Ill. mayor won't march in Pride Parade over police uniform controversy

Parade organizers suggested officers march in a "soft uniform," but Mayor Richard Irvin said that isn't good enough

By Megan Jones
The Beacon-News, Aurora, Ill.

AURORA, Ill. — After much back and forth between organizers of the Aurora Pride Parade and Mayor Richard Irvin over how police officers should present themselves in the upcoming parade, Irvin announced late Tuesday afternoon he will not participate in the parade and is removing the city's float from the event.

The controversy began recently when Aurora Pride, the organizers of the June 12 parade, banned police officers from wearing their uniforms while marching in the event. After Irvin asked organizers to reconsider the decision, they said officers could wear a "soft uniform" instead, such as polo shirts with a logo, carrying signs or banners.

[RELATED: SFPD won't join Pride parade after organizers ban marching in uniform]

Irvin said in a statement Tuesday that the impacted officers and command staff are not in agreement with the decision and that he will not participate in the parade, as he did in 2018 and 2019.

Additionally, Irvin said he is withdrawing the city's float from the parade. He said that a ceremony to raise the Pride flag, initially planned in collaboration with Aurora Pride, will now be presented solely by the city.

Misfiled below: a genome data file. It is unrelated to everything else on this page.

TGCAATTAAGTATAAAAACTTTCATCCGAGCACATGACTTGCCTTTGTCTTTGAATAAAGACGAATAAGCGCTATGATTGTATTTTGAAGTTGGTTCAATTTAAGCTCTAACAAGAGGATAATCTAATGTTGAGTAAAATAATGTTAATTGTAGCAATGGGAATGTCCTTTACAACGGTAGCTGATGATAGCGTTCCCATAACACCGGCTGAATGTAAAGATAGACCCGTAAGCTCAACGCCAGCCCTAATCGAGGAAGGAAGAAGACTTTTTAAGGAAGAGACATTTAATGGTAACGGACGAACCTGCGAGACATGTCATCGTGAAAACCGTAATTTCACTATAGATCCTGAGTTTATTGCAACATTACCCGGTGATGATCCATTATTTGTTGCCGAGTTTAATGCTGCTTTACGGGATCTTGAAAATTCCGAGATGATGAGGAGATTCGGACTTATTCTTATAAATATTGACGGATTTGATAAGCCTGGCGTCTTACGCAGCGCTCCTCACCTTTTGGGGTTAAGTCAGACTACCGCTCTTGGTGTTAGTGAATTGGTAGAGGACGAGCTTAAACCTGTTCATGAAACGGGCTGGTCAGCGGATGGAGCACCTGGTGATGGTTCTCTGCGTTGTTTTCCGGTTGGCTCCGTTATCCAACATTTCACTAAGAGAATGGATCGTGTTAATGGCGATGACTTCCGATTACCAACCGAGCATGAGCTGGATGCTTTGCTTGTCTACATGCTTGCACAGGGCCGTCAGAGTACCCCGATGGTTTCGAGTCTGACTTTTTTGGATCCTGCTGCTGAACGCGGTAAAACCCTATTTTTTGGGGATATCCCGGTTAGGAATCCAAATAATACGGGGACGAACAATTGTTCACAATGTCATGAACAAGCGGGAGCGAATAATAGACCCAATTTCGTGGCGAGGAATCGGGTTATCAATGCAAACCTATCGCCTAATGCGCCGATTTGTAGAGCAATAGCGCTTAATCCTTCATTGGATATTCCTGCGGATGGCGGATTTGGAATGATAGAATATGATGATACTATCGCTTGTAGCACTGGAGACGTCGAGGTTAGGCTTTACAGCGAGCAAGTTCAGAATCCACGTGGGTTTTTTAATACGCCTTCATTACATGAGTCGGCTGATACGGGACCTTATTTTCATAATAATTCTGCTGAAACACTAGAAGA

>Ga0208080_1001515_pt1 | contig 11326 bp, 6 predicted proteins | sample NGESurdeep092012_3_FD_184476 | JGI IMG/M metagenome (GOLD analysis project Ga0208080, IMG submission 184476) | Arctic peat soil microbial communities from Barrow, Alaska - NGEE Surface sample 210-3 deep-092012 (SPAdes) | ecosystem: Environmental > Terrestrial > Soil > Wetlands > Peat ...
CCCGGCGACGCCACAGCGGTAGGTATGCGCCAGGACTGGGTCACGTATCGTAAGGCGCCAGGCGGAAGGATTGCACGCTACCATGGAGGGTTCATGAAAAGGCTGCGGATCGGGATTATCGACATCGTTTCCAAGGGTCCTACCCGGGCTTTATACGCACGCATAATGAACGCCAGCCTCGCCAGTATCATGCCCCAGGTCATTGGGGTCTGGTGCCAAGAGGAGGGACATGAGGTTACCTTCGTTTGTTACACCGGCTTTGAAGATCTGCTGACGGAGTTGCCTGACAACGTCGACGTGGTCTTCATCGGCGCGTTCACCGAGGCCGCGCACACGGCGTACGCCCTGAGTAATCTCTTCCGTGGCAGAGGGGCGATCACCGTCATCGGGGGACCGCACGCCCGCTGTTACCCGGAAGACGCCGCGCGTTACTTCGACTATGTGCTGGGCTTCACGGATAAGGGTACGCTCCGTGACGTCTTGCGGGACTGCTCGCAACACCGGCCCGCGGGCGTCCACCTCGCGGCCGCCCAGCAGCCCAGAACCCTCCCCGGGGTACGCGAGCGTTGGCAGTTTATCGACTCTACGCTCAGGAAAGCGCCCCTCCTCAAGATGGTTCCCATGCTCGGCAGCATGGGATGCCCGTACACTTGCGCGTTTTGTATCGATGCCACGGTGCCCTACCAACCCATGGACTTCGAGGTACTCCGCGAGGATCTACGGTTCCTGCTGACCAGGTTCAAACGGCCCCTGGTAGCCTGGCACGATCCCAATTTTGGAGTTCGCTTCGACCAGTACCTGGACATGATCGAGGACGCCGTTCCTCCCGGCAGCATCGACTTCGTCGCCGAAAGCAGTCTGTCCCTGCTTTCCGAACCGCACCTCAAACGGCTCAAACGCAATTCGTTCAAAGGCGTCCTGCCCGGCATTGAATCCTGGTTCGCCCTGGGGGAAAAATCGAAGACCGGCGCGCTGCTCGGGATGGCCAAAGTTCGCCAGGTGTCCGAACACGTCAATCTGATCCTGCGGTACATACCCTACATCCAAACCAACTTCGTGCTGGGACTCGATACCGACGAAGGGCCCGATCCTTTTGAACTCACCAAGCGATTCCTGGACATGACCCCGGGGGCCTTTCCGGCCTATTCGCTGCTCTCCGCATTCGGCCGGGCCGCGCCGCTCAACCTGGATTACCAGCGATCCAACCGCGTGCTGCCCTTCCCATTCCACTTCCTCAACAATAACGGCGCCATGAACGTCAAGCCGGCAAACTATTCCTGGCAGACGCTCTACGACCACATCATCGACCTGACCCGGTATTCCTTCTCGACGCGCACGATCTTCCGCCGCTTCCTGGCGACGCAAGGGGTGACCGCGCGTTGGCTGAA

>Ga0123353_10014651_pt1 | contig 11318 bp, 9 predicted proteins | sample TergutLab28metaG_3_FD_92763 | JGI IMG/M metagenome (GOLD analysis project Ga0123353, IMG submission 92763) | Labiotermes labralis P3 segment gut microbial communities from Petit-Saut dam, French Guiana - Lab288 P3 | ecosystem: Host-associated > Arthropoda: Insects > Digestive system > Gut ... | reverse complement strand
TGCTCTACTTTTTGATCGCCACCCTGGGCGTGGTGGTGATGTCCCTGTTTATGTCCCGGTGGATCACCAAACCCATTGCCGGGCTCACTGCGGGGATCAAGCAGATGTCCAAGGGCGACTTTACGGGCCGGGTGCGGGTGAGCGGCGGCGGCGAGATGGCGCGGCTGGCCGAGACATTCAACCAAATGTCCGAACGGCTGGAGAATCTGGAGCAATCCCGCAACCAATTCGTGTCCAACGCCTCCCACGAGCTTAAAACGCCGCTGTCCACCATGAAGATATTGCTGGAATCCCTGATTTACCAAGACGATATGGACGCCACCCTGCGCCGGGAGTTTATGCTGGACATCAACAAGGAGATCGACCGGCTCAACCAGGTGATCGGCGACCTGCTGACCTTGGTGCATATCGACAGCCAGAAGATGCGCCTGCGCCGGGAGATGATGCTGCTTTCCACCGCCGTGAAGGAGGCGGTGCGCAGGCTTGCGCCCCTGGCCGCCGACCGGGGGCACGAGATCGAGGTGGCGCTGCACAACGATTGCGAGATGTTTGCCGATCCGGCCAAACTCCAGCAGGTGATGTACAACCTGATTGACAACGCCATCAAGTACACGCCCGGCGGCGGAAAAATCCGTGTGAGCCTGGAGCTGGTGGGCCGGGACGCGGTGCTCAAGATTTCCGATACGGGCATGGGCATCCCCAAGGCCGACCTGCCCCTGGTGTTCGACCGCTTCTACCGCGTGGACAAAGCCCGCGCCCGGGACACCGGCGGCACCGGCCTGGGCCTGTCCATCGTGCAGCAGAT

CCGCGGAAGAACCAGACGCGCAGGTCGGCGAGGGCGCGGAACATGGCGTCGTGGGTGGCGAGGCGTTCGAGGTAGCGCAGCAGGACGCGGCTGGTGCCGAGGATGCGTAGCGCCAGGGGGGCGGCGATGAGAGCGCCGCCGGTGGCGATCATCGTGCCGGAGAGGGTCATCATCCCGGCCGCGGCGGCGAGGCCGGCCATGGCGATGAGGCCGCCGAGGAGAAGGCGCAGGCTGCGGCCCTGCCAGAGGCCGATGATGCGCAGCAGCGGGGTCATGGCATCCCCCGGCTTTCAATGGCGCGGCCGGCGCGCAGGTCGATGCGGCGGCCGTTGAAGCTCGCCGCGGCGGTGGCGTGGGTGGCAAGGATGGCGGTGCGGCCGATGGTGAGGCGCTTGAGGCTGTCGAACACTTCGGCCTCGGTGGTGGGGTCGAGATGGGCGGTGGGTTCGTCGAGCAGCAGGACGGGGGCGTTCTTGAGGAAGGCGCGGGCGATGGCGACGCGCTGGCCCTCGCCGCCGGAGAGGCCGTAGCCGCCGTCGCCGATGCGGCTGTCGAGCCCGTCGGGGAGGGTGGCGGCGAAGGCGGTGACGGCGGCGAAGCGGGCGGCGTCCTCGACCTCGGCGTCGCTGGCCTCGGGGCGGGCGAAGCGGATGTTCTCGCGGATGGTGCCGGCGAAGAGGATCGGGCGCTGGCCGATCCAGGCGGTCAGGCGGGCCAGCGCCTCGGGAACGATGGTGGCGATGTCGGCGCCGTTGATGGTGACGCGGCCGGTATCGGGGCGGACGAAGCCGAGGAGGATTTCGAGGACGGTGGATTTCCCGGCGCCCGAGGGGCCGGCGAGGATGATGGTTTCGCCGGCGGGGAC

"One of the basic principles of community policing is to have the police who serve in uniform represent the communities they serve," Irvin said in the statement. "Our LGBTQ officers, like most officers, do just that while regularly interacting with residents in their identifiable standard uniforms, not someone else's narrowed view and censored definition of a 'soft uniform.'"

Aurora Pride has said the regular uniforms upset some people who would take part in the parade because of past incidents across the country involving police and people of color and in the LGBTQ community.

Organizers later reiterated their position and said they hoped the invitation for police to march but without full uniforms would be perceived as an "olive branch."

(c)2022 The Beacon-News (Aurora, Ill.)

McClatchy-Tribune News Service

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